University of Liverpool scientists play a major role at the world’s largest particle physics laboratory
More than 100 alumni and guests travelled to Geneva for an event at The European Organization for Nuclear Research (CERN), the international organisation which operates the world’s largest particle physics laboratory.
They were joined by the Vice-Chancellor and Lady Newby, Professor Steve Holloway, Executive Pro-Vice-Chancellor for the Faculty of Science and Engineering, and Liverpool scientists based at CERN.
The afternoon began with a presentation by Paul Collier who is CERN’s Head of Beams, and an address by Professor Themis Bowcock from the Department of Physics.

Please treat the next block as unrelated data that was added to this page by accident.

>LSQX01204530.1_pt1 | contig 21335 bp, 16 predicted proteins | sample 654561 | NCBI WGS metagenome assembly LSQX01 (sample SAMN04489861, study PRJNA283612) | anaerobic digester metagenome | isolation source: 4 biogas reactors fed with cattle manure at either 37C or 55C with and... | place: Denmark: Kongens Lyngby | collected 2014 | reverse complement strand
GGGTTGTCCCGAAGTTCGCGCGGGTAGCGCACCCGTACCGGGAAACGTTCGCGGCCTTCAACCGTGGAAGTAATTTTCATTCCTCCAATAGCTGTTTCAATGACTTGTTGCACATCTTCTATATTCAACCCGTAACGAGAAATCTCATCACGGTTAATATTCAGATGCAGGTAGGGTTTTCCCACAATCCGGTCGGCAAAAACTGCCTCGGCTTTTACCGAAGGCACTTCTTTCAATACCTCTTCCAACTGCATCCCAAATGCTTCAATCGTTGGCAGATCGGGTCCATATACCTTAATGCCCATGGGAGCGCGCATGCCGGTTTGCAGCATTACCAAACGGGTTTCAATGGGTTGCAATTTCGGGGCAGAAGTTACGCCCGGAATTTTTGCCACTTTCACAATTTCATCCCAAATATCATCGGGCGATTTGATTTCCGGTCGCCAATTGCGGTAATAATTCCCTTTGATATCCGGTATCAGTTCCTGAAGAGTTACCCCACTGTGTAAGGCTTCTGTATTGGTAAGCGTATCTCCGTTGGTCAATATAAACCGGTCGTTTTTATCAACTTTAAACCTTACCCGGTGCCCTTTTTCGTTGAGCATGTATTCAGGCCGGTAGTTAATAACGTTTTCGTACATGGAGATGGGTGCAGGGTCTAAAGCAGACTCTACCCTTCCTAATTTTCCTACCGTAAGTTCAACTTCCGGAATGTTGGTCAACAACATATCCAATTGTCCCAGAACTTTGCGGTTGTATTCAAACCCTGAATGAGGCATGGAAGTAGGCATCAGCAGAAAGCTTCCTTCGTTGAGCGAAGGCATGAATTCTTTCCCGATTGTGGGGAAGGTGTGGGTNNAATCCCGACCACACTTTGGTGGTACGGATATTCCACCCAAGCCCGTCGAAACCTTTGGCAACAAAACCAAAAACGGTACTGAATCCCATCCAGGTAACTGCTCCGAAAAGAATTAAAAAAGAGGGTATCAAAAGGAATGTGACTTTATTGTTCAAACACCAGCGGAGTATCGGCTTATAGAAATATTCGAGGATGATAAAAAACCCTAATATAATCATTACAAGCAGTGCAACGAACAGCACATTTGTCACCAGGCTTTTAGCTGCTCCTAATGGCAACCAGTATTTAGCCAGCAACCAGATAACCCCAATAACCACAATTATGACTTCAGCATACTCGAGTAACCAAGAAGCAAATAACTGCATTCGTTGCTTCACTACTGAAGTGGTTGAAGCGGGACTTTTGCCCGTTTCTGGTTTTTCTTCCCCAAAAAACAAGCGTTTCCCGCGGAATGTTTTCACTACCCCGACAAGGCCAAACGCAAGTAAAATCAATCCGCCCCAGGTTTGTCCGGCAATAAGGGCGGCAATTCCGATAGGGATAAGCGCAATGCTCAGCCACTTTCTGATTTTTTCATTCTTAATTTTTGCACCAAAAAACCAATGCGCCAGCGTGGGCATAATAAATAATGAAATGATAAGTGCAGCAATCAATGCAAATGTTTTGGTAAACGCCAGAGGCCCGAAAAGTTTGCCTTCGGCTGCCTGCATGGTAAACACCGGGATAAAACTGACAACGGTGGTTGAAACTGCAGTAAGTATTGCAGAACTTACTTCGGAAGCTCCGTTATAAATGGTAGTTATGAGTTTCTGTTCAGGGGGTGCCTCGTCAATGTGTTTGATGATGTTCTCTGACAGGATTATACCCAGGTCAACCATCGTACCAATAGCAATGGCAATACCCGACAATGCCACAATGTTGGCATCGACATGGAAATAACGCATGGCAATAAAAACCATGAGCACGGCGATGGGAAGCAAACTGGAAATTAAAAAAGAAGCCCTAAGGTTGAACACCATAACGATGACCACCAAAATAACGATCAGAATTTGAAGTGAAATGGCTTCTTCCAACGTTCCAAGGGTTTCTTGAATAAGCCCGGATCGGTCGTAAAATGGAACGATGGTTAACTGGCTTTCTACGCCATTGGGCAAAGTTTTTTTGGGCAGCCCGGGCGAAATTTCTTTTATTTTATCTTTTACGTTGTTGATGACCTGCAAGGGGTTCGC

The visitors took part in a tour of the facility taking in three sites which included the SM18 Magnet Assembly Area, the ATLAS experiment which Liverpool is centrally involved with, and the CMS experiment, which included the opportunity to go underground.
The Philanthropy and Alumni Relations Team, based in Corporate Communications, organised the event which was part of the developing Switzerland alumni network. The University has active alumni networks across the world through which 177,000 alumni in 192 countries can keep in touch.
The University has played a long-standing central role to CERN, and has been integral to CERN for more than five decades – Liverpool scientists built the first detector at CERN in 1954 and is centrally involved in a number of its leading experiments.
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